Thus, an institution would be required to provide
  separate teams for men and

  women in situations where the provision of only one
  team would not "accommodate the interests and
  abilities of both sexes."

40 Fed.Reg. 24, 134 (1975). Thus, (c)(1) envisions, rather than prohibits, MacArthur's separate teams for boys and girls. Defendants have not violated the Title IX regulations. See 449 U.S. at 1301, 101 S.Ct. at 72, 66 L.Ed.2d at 179; Yellow Springs Exempted Village School District Board of Education v. Ohio High School Athletic Association, 647 F.2d 651 (6th Cir. 1981); 645 F.2d at 582; Mularadelis v. Haldane Central School Board, 74 A.D.2d 248, 427 N.Y.S.2d 458 (1980); Forte v. Board of Education, 105 Misc.2d 36, 431 N.Y.S.2d 321 (N.Y.Sup.Ct. 1980); Cox, Intercollegiate Athletics and Title IX, 46 Geo.Wash.L.Rev. 34, 48 (1977); Commentary, Sex Discrimination in Athletics: Conflicting Legislative and Judicial Approaches, 29 Ala.L.Rev. 390, 407-09, 421 (1978); Comment, Implementing Title IX, supra p. 6, at 833-41.*fn10 As a result, plaintiff's statutory claim fails.*fn11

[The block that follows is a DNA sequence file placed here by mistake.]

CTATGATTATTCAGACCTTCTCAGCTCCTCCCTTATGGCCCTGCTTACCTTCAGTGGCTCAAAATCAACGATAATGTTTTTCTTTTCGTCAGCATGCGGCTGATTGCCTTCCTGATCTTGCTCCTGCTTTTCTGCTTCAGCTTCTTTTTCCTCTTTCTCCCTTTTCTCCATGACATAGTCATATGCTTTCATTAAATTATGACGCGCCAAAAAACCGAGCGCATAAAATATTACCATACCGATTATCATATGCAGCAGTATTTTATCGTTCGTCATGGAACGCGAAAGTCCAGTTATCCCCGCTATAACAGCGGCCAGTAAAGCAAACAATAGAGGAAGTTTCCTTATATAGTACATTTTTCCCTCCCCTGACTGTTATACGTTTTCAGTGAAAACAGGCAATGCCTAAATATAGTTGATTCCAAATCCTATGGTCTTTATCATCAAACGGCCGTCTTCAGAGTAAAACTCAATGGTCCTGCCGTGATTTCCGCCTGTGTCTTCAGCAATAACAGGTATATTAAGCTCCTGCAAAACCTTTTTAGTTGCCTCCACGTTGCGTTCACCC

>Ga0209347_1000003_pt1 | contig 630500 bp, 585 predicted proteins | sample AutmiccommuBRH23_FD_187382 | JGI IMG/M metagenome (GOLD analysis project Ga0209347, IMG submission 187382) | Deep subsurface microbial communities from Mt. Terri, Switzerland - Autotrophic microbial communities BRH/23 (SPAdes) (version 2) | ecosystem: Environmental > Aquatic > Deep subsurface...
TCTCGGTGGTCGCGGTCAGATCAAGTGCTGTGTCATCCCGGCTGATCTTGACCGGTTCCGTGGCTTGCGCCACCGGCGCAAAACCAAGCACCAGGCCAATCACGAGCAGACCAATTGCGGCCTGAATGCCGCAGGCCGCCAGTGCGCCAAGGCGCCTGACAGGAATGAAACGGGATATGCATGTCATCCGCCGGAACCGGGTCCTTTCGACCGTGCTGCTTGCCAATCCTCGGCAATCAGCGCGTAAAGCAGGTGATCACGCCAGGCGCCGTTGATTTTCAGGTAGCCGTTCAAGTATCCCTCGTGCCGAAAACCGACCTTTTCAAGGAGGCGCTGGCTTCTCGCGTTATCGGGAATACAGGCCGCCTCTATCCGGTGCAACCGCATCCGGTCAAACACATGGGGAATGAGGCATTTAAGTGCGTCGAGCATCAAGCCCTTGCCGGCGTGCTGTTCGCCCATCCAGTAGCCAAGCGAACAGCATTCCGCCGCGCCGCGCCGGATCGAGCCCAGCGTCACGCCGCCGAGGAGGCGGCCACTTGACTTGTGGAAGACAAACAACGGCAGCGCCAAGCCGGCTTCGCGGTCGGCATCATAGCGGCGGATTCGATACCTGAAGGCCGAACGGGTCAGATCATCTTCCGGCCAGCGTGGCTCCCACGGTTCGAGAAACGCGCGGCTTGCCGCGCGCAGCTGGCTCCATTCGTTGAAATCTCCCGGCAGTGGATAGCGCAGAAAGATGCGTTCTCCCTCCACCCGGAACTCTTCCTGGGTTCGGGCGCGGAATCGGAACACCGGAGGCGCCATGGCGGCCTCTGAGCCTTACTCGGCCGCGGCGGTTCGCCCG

Defendants' motion for summary judgment is granted.*fn12 Judgment to enter dismissing plaintiff's action with costs to defendants.


THE COURT: The rather severe time constraints that we are all operating under render it almost impossible for me to write anything for you, and I am fearful that it may make almost impossible any clear-cut or articulated thread that will run through the remarks that I am going to make now.

But what I say at this time will stand as my findings of fact and conclusions of law with respect to the motion for the preliminary injunction, and also will stand as the reasons for my decision under Rule 52(a) and 65(d) of the Federal Rules of Civil Procedure.

The facts in the case are, as I see them, relatively undisputed, and I think that the beginning point in any analysis of the problem is that the case law has evolved consistently along the lines that under the equal protection clause state educational institutions and agencies thereof, such as are involved in this case, may not deny a female the opportunity to participate in so-called contact sports, and particularly the sport which is before me today, basketball, merely because of their gender.

Females cannot be entirely excluded from this type of activity just because they are females.

And the cases are consistent as they have been cited in the briefs of both parties that where there is only one team, girls or women must be permitted to try out for that one team in competition with the boys or the men.